MIP: 3 Things to do After a Minor in Possession
Underage drinking is nothing new. But if you don't want to do the time, don't do the crime. If you do the crime anyway, heed the following tips. After all, in all 50 states, it is illegal to drink if you are under 21, absent a few exceptions.
The first thing that any MIP lawyer would tell you is that if you ever find yourself in a situation where you might receive an MIP, or minor in possession, is to exercise your constitutional rights.
That means saying that you wish to remain silent and that you want an attorney. Suspects constantly babble on to police officers, often providing exactly the evidence the prosecution needs to convict. For example, people will often say, "Wait, that's not fair, I was only holding it for my friend and I had like one sip." Avoid the situation in the first place, but if you do find yourself with the police shining a flashlight in your eyes and asking questions, be smarter than that.
Often times, those charged with MIP will be able to have their MIP lawyer enter them into a diversion program where the incident will be removed from their record if they stay out of trouble, pay a fine, take an alcohol class, do community service, or some combination. Some states, including California will suspend your driver's license for a year, even if the MIP did not involve a vehicle.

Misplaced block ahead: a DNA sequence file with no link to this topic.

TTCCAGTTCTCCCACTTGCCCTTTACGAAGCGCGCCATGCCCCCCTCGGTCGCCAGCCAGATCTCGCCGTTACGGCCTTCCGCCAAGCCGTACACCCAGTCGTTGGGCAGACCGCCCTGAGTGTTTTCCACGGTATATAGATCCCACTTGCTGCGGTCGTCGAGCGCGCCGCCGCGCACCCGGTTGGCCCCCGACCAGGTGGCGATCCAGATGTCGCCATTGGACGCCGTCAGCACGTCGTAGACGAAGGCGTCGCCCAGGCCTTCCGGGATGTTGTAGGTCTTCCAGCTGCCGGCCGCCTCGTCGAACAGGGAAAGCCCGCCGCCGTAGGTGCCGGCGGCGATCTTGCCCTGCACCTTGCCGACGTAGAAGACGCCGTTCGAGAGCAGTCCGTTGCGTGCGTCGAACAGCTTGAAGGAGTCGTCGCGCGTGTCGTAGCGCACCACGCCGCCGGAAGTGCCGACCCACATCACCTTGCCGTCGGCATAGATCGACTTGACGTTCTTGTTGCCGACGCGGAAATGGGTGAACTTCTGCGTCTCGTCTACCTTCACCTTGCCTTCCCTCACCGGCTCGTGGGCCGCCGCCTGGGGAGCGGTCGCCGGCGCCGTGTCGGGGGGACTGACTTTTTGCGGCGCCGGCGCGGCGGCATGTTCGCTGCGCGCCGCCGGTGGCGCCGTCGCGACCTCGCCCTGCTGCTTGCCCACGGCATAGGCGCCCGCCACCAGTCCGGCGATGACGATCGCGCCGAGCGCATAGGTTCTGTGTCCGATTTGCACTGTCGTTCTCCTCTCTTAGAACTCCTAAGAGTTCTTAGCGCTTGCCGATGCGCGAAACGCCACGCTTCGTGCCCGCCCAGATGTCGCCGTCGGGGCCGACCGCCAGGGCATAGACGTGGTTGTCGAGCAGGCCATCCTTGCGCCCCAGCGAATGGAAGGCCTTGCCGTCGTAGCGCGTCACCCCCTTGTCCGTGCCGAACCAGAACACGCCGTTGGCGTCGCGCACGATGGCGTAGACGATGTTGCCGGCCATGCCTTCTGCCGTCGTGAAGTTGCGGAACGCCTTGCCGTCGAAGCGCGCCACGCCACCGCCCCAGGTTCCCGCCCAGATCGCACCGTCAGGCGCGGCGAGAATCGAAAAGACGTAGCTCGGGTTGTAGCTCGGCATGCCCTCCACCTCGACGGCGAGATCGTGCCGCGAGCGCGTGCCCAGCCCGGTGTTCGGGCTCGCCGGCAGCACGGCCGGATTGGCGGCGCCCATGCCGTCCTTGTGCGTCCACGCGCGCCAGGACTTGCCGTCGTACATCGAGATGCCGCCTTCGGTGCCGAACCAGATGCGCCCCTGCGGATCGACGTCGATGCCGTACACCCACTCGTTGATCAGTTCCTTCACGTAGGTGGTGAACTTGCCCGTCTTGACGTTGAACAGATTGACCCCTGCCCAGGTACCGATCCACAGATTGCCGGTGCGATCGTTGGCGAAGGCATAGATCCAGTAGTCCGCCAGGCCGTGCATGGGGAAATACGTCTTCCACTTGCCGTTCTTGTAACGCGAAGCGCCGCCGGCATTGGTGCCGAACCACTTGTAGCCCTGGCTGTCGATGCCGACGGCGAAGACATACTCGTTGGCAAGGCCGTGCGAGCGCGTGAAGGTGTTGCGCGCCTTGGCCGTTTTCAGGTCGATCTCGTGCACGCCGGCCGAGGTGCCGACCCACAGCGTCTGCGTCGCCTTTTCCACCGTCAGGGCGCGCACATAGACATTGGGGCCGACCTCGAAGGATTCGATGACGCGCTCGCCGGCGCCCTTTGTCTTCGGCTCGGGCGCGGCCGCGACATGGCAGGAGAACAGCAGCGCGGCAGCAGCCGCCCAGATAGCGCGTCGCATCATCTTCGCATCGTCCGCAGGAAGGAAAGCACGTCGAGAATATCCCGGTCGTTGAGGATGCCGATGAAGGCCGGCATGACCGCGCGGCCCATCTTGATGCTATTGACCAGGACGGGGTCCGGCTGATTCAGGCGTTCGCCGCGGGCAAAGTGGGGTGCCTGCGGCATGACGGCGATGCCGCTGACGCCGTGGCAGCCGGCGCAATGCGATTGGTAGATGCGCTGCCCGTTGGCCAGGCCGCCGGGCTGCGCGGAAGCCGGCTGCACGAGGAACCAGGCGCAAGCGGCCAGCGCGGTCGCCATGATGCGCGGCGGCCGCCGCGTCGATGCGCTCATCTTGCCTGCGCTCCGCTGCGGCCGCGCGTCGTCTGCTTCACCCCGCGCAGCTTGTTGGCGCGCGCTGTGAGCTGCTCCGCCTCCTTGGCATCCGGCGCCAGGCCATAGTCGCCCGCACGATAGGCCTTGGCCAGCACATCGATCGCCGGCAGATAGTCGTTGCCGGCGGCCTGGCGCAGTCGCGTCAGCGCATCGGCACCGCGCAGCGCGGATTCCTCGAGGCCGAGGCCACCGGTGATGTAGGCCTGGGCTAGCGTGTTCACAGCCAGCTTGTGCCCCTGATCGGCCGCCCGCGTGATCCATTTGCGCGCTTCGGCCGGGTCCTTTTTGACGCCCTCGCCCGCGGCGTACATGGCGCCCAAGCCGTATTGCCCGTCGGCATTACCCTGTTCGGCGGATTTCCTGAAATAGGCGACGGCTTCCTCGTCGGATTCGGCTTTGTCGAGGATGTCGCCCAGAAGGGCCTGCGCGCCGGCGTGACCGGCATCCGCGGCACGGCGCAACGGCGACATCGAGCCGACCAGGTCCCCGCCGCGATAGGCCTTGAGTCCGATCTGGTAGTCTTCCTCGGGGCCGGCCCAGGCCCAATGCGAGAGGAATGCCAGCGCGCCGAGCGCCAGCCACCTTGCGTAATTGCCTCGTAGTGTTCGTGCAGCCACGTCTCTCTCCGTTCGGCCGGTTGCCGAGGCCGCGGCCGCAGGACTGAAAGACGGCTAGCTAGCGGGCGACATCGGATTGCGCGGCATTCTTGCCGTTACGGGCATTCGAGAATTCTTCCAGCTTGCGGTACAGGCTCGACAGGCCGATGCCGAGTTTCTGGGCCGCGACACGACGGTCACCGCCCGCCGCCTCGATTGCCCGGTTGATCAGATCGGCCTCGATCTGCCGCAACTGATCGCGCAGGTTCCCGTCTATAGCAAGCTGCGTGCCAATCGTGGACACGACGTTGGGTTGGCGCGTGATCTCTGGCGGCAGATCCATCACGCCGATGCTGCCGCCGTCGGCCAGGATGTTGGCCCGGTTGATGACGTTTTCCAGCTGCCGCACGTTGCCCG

Every state is different, but in general a conviction of MIP requires proof that you:
- are younger than the legal drinking age at time of the citation; and
- had alcohol in your possession; or
- attempted to buy alcohol; or
- drank alcohol
So be wise, skip underage drinking and wait until your 21. But since a lot of you are going to ignore that advise, at least take comfort in having a bit of knowledge of the law and how to protect your rights. If you get arrested for an MIP, just remember three things: remain silent, ask for an attorney, and hire a criminal defense lawyer.
- Juvenile Crime and Juvenile Justice
- MIP: A Minor in Possession (FindLaw)
- Underage Drinking Continues to Plague Colleges (FindLaw)
You Don’t Have To Solve This on Your Own – Get a Lawyer’s Help
Meeting with a lawyer can help you understand your options and how to best protect your rights. Visit our attorney directory to find a lawyer near you who can help.